The elusive MyUA Portal, which cost the university $4.3 million to develop, is finally here after a two-year delay.
Proponents say it will be an easily accessible, comprehensive interface for university-related work. Among its bragging points is the fact that a user no longer has to log in to three separate sites to access university e-mail, Blackboard and Wolflink – it is all available on one page.
But does the portal live up to its hype? The Northern Light’s staff members decided to find out.
CIA headquarters has nothing on the portal. Short of adopting a retinal scan, there is little more that could have been done to enhance its security. It is so secure, in fact, that some of our staff members had trouble logging into their own accounts after changing passwords.
While university logins used to require only a six-digit password, the portal now requires eight. The password must contain at least one upper- and one lower-case letter and one number. That combination means that there will now be 218 trillion possible password combinations for each user name – enough to stall a dedicated hacker for about eight months.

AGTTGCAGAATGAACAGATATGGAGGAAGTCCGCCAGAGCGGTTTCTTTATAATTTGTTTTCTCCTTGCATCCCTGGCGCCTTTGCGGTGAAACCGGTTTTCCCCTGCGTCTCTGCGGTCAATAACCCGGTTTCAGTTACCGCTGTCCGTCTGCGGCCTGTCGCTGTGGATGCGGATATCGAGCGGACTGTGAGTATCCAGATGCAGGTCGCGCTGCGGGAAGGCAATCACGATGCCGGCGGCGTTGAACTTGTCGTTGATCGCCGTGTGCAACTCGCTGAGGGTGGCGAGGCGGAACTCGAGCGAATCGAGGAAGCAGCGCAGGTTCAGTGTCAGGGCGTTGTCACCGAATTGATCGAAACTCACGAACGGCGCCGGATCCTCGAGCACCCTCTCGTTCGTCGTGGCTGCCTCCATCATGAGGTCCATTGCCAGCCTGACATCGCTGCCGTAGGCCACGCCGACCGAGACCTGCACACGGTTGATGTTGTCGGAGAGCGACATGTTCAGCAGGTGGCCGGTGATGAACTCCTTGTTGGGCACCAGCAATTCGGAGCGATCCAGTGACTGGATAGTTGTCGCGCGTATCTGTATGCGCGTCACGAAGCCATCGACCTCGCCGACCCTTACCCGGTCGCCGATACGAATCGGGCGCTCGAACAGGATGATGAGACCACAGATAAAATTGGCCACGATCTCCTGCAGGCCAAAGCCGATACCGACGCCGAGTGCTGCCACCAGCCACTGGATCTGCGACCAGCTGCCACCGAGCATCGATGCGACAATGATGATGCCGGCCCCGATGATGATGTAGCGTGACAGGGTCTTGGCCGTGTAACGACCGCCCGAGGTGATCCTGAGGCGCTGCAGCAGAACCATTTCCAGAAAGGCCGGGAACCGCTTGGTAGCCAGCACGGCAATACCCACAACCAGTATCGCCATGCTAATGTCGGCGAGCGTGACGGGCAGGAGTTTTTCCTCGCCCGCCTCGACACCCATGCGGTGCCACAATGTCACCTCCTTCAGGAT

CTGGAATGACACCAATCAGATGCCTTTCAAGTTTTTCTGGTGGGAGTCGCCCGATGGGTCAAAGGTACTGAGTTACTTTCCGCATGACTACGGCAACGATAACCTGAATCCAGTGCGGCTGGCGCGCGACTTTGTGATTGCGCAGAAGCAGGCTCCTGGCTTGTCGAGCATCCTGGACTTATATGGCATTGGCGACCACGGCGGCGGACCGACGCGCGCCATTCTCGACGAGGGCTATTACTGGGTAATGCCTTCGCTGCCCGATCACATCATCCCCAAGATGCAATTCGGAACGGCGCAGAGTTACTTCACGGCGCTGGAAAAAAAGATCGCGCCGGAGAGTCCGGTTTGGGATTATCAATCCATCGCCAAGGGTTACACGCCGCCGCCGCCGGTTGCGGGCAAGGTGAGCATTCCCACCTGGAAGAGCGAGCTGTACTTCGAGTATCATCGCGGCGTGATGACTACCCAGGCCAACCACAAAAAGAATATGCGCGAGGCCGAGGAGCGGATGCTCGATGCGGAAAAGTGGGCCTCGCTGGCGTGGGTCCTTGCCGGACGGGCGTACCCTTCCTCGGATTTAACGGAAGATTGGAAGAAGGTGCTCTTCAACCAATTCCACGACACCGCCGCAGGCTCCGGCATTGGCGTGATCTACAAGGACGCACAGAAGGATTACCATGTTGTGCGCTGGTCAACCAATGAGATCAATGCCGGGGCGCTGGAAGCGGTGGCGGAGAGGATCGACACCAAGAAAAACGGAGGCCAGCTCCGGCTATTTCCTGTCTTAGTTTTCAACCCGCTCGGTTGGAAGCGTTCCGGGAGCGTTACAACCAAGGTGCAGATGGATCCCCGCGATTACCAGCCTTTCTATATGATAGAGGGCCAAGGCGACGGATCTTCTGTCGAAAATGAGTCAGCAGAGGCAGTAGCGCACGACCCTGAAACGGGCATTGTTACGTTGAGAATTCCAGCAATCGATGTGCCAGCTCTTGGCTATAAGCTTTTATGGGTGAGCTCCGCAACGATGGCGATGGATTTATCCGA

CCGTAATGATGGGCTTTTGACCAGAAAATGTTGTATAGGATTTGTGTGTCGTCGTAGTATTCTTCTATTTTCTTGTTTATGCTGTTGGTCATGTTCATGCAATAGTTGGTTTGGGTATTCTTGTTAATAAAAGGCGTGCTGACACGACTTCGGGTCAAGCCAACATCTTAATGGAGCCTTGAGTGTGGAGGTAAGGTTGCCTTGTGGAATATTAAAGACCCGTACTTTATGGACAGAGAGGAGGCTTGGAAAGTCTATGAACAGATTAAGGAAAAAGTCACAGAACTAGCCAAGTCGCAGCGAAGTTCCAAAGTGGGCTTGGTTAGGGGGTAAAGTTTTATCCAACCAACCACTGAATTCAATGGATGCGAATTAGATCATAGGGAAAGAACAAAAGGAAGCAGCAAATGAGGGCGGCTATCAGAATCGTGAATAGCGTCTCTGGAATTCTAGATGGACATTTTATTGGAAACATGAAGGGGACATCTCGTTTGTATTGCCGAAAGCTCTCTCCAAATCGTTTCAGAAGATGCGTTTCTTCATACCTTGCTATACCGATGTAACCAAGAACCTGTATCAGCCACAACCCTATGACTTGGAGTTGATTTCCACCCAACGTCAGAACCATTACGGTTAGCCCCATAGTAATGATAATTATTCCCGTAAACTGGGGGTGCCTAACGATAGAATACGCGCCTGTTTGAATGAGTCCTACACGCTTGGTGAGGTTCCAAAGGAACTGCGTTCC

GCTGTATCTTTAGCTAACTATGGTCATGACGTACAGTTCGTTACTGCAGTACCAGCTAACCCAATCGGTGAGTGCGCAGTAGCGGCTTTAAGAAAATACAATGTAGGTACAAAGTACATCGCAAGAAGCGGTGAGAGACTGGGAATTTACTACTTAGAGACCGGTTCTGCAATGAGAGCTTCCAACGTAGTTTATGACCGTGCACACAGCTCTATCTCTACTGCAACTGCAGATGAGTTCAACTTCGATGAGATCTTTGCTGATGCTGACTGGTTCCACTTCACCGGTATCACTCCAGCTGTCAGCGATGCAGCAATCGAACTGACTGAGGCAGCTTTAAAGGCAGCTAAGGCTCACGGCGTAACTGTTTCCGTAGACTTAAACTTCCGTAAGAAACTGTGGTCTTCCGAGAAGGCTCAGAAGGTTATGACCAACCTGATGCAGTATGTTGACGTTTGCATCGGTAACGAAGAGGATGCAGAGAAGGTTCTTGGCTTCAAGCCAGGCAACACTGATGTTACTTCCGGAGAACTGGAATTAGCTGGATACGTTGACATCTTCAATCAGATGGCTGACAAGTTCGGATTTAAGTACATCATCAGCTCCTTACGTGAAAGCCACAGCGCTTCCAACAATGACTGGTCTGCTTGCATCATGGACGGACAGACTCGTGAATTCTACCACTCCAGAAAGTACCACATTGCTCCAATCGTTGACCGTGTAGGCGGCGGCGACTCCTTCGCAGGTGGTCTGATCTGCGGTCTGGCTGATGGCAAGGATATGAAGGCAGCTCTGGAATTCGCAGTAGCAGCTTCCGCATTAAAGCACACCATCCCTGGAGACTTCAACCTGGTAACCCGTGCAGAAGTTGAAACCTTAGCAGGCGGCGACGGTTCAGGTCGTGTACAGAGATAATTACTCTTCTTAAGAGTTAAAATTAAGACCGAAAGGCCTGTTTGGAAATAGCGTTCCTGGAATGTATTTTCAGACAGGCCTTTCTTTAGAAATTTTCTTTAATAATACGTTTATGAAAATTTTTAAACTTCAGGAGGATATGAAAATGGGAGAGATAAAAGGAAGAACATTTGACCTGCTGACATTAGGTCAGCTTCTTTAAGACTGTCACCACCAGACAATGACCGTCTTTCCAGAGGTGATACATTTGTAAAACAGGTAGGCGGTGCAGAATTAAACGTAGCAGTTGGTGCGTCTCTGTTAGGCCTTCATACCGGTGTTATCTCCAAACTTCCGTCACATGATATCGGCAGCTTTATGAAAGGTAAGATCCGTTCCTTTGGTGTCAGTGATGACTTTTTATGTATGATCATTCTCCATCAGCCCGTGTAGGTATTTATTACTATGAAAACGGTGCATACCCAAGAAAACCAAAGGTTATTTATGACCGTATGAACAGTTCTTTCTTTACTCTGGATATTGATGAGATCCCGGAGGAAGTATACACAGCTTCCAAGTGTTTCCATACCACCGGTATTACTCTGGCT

The password also cannot be a dictionary word or contain identifying information, such as a birthday or Social Security number. Every 400 days, users will be required to change their passwords, and it can’t be changed back to one of the last five used.
Here’s an example of what it should look like: L2s9V61e. You might want to write it down.
Ease of use
Once you finish changing your password, answering security questions, entering your password and inputting it again to access both Blackboard and your e-mail, the site is actually pretty easy to navigate.
But before you make the switch, you might want to wait until the end of the semester. One problem we noticed was the fact that not all courses that are available on Blackboard are available through the portal yet, including a few Web courses in which some of our staff members are enrolled. Once you do switch, the only way to log into Blackboard and your e-mail through the old system is by using your old user name and new password — hardly an intuitive combination.